Walk the talk
There’s often that stinging moment when conversing with adults when I hear “Well I wasn’t a good science student…” as an explanation for a student’s current progress. The way we speak to and about students as learners either helps or hinders our work, and it’s past time to flip the script solely to the positive.
The first move is to check our own language. Regardless of teaching assignment, how do you talk about science? You cannot fully support an individual in reaching their potential if you aren’t cognizant of the many ways societal programs and programming interrupt that support. In your buildings, is science learning accessible to all students and to the same degree? How are curriculum days and family events structured to include emphasis on science learning? There are fantastic efforts out there to encourage students to see themselves and a wider range of others as scientists and add to their list of role models. Changes are made through concerted efforts of people willing to turn tides, not float along with them. While you’re at it, apply these concepts to your self-talk, too. Educators who know their worth are best poised to bring out the same in students.
Next, find ways to create an integrated learning experience in which the language of science is accessible to all. Science News for Students and Newsela are just two resources to put current issues and actions in the hands of youth. Whatever their future career, your students need strong abilities in science literacy to buttress their involvement in and support of effective change. Notice and Note for nonfiction is just one toolset that bolsters accessibility to text materials. Whichever tools you use, employ them systemically to give students a strategy to take with them into their adult worlds.
I also challenge that finding a common language in your school community, one that creates natural, cultural connections with science, will further influence levels of learning. In my classroom at a STEM school, I purposefully employ Computational Thinking vocabulary and concepts to link everything from science exploration to social-emotional learning, as I noticed students naturally making those connections without a frame. Tying concepts together in this way can support neural pathways that just might fire more efficiently toward to a breakthrough.
Lastly, bring others in to share in the effective communication on a scale that enables an effective shift. Whether with colleagues or the community, lean into challenging conversations and find opportunities to model that process for students.
Tell (your) stories
Recent headlines alerted us to the first virtual images of a black hole through the diligent work of a dedicated scientist, Katie Bouman. As news coverage flooded in, my students read about the achievement and the work that went into the discovery. Seeing the giddy face of Dr. Bouman, one student remarked, “I think I know how she feels, it’s like when something really good happens and you just can’t believe it happened to you.” My students, emerging computer scientists, saw something of themselves in this newly-famous expert.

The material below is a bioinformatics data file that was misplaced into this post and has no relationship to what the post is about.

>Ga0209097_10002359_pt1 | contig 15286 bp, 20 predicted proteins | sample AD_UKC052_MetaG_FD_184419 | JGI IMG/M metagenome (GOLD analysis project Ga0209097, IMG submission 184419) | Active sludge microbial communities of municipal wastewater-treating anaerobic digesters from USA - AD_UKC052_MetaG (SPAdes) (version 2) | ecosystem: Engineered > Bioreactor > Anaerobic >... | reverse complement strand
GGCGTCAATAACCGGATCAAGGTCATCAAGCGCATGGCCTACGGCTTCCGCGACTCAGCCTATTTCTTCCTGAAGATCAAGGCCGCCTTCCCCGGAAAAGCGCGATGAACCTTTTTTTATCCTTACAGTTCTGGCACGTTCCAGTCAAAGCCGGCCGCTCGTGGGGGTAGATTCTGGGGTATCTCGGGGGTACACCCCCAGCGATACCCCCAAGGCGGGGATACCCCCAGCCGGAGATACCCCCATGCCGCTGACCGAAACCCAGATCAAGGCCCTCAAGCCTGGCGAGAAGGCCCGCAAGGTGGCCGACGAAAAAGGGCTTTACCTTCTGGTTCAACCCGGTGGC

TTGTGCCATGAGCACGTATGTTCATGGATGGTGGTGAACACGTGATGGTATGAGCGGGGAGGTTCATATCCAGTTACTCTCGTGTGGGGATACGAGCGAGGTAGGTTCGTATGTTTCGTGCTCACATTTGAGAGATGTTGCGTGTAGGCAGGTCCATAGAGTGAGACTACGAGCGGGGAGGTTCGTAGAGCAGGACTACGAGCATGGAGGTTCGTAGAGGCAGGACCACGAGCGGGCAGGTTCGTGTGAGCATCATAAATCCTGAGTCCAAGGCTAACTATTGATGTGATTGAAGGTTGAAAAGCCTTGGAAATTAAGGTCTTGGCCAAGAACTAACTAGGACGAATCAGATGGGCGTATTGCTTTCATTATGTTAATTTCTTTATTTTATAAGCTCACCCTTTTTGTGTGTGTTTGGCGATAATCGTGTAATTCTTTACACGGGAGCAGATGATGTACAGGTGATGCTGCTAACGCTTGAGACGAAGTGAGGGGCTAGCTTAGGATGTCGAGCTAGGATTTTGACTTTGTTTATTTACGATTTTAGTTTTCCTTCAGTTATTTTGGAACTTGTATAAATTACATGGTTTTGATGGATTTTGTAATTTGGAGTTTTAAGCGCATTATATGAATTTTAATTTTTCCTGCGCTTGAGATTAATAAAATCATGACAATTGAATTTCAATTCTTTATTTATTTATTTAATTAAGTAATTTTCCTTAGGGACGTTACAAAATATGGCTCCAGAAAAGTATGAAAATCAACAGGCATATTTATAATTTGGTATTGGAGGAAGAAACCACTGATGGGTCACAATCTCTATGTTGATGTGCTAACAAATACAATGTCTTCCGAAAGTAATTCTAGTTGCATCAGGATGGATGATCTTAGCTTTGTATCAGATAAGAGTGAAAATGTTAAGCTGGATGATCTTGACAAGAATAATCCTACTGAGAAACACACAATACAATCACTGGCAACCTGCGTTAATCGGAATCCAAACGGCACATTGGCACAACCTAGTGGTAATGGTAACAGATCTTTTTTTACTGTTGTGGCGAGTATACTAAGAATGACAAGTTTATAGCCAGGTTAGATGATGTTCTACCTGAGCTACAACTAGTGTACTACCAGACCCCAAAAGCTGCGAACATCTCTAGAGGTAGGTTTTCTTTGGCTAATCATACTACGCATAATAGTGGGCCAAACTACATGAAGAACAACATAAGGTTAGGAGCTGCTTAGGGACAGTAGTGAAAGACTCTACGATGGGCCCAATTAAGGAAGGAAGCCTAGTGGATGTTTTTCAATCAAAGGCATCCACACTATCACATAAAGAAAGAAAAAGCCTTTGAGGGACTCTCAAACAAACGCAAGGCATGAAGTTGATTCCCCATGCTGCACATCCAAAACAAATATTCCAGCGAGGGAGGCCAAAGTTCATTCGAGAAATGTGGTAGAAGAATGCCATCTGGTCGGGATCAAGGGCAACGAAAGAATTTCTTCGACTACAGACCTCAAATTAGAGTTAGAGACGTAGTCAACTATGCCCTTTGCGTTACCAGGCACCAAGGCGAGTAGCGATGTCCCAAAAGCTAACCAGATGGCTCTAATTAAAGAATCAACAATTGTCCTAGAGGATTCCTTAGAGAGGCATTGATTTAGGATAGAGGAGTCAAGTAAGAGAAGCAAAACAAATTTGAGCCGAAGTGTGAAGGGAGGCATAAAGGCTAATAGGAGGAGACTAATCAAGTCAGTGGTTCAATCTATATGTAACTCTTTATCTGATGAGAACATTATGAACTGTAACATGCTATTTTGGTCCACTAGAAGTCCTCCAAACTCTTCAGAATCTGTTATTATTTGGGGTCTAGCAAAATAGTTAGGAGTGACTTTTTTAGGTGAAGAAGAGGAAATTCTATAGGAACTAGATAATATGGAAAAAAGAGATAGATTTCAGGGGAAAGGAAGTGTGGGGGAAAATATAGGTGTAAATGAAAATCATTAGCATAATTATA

When we explore science discovery, whether in an interdisciplinary project in which students explore a timeline of innovative breakthroughs, proud presentations of their prototype collection alongside a completed success, or use of virtual reality to bring history to the user, students have opportunities to make science their own through involvement and ownership in how the world works. Further, giving students the opportunity to work with scientists in their community and create their own authentic artifacts of their learning will help bring the onus home.
Lastly, don't forget that you, too, are a scientist. Where have you gone? What did you see? What were you thinking during the experience?
As a teacher, it can be easy to look backward or jump forward on a student’s timeline of education and place blame, identify exhaustion, and otherwise remove ourselves from the ultimate outcomes of students’ education. I’ve caught myself doing that before, and while the temporary relief of assigning myself only a small role in my students’ experience in the education system temporarily relieved me of guilt, that relief was faulty and short-lived, so I left it far behind. I have the ability to make a difference in our world by capacitating youth with a science skill set that will produce literate, caring, and empowered adults. I can and will continue to look for inroads and engage my community with increased responsibility.
Wherever you are in this cyclical, continuum of instruction and learning, I seek to light a proverbial fire under your feet. There are actions we can all put in play to support our learners as they quite possibly must save us from ourselves. The leadership of all educators, families, and community members is essential to facilitating, mobilizing, and cheerleadingf our youth as they wow us with their outstanding accomplishments and collective momentum in the sciences.
We need all of them. Every. Single. Scientist.